At this stage, the victim’s reaction is more vital. The victim must learn how to defend herself and how to remain strong and healthy in the face of mistreatment. Not to belittle one who has been harassed, but the ability to move forward is the greatest strength you can have.

But this is not the case with abuse. Abuse leaves indelible imprints that ruin lives, for the victim and those close to the victim as well. Abuse is a violent and sick crime, and should be dealt with in strongest and harshest ways possible (I will get back to that in a moment).

A Human Problem

I have seen commentaries that speak about these issues in terms of where one stands on the political spectrum.

This is hurtful, inane, and blatantly misleading.

It is not a liberal or a conservative problem. This is a human problem. The mistreatment of anyone amongst us is wrong, and every good person should do whatever is within their power to help make the world a better place.

To those who see these issues as belonging to one group or another, I say: Grow the hell up.

If anything age and experience has taught me along the way, there are only two groups of people who matter: Good people and bad people. And every race, religion, political group, sexual preference, and both genders are filled with a whole lot of both. Positive change only happens in the world when the good people amongst us work together to make a difference.

What would Dina say?

This week’s Torah portion has a horrific story about Jacob’s daughter Dina. To summarize, she is taken captive and raped by an important figure. Said figure attempts to make peace with Dina’s family, which they presumably accept. However, two of Dina’s brothers, Shimon and Levi, have different intentions. They sneak into the village, and massacre the perpetrator and everyone else living there.

After the incident, Shimon and Levi’s father, Jacob, rebukes the brothers’ actions, since the overall effect would result in provoking the surrounding communities to join together to harm the nation. The brothers’ response (essentially): It’s our sister. What the hell did you expect us to do?

And the story ends there.

Me Too vs Vayishlach

Looking at this tale in the modern era, we can see some bizarre parallels. Dina was out and about and a terrible tragedy occurs to her at the hands of an important individual (politician, celebrity, producer, etc). Who is to blame? According to Shimon and Levi, the blame falls not just upon those who commit the actions, but the society that surrounds them and continues to allow those actions to occur (those who know it’s happening the whole time, but remain silent). They are not just to blame. They are equally to blame!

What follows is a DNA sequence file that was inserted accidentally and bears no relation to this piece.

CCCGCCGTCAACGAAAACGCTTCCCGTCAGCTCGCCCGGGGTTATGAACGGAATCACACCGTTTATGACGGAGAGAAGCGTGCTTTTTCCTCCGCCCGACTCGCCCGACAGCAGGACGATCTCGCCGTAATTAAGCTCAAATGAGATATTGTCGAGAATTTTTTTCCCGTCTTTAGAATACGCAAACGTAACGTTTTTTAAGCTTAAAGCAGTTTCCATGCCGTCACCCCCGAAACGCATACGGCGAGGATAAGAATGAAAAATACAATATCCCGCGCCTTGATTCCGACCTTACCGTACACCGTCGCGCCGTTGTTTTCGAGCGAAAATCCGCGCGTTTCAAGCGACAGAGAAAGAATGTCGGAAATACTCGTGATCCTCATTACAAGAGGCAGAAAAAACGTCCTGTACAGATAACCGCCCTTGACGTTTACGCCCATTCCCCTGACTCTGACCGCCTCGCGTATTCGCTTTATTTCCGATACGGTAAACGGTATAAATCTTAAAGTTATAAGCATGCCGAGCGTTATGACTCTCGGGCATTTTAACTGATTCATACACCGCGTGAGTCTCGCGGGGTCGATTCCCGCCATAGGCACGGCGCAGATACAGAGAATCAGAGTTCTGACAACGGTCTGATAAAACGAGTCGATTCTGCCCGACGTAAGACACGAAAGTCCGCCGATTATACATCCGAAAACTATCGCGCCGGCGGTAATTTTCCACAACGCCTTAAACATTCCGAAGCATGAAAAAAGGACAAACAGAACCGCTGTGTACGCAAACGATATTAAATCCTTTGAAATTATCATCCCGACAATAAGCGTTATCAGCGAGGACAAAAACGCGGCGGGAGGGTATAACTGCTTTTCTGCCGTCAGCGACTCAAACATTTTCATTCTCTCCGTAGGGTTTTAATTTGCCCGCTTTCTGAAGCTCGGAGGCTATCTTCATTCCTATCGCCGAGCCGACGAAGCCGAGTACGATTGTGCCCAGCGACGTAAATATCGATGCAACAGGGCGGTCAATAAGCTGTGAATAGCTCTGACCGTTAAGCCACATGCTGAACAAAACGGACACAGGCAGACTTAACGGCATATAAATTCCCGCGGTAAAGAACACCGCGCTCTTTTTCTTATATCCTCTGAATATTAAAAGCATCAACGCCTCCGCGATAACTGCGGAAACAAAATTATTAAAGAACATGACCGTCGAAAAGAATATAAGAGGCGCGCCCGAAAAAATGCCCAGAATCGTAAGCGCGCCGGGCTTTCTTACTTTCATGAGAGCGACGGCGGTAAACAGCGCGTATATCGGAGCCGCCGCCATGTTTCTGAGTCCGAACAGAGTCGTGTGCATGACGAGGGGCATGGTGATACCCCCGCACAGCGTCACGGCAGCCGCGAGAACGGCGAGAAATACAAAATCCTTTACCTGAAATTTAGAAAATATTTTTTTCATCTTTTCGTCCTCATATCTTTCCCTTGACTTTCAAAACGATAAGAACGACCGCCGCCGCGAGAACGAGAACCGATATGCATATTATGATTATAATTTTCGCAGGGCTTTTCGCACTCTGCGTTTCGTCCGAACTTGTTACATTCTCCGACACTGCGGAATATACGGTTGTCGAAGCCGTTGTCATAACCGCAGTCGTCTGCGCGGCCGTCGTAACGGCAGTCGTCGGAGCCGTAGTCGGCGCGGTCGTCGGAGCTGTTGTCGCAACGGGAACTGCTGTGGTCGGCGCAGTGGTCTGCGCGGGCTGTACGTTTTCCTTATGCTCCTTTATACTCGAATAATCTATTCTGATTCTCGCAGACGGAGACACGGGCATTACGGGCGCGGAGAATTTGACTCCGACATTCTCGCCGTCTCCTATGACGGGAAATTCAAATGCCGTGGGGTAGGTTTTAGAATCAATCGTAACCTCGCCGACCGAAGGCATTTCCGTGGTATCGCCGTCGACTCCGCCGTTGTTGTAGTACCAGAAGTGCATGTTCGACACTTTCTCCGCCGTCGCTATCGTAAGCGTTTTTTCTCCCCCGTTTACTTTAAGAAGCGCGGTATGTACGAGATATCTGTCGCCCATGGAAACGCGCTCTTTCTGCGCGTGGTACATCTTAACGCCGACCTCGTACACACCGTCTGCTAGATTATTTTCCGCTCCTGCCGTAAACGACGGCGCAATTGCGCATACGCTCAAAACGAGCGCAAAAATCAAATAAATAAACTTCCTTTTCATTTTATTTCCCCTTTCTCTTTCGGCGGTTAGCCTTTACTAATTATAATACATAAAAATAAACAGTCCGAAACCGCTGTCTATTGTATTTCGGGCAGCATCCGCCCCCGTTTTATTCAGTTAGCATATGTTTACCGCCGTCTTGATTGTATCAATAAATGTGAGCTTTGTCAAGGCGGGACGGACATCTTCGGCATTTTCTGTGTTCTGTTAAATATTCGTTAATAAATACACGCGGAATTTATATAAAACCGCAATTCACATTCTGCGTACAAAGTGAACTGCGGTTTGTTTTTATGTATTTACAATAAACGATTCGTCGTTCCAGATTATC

Jacob, though, takes a cautious route, fearing reprisals for taking actions against wrongdoers, similar to the many in society who choose silence or diplomacy, rather than take aggressive or risky stands.

Traditionally, Shimon and Levi are criticized for their angry and aggressive approach.

Baltimore Jewish Times

Many years ago, well before these topics were hotly debated, I wrote an article for the Baltimore Jewish Times, where I sympathized with the approach of Shimon and Levi. My basic view was: How could a normal person not respond, at least emotionally, the way they did? I don’t even want to think how I would respond if, God forbid, someone harmed one of my precious daughters! I would certainly not be thinking restraint and diplomacy. And I would certainly be infuriated with those who tried to cover for the sick bastard who did this.

And for the next several weeks I watched as people debated what I wrote. The overwhelming majority were upset with me. One even questioned why a school would employ someone “like me”, with my revolting and violent attitude. The bulk of negative response I received were from liberals, which I find ironic considering they are usually the champions of the rights of the downtrodden.

I wonder if I were to get a different response if my article were published now, in the wake of the world somehow magically discovering that Dina’s story was not some isolated legend of Biblical history, but something that still happens to this day, and with alarming frequency.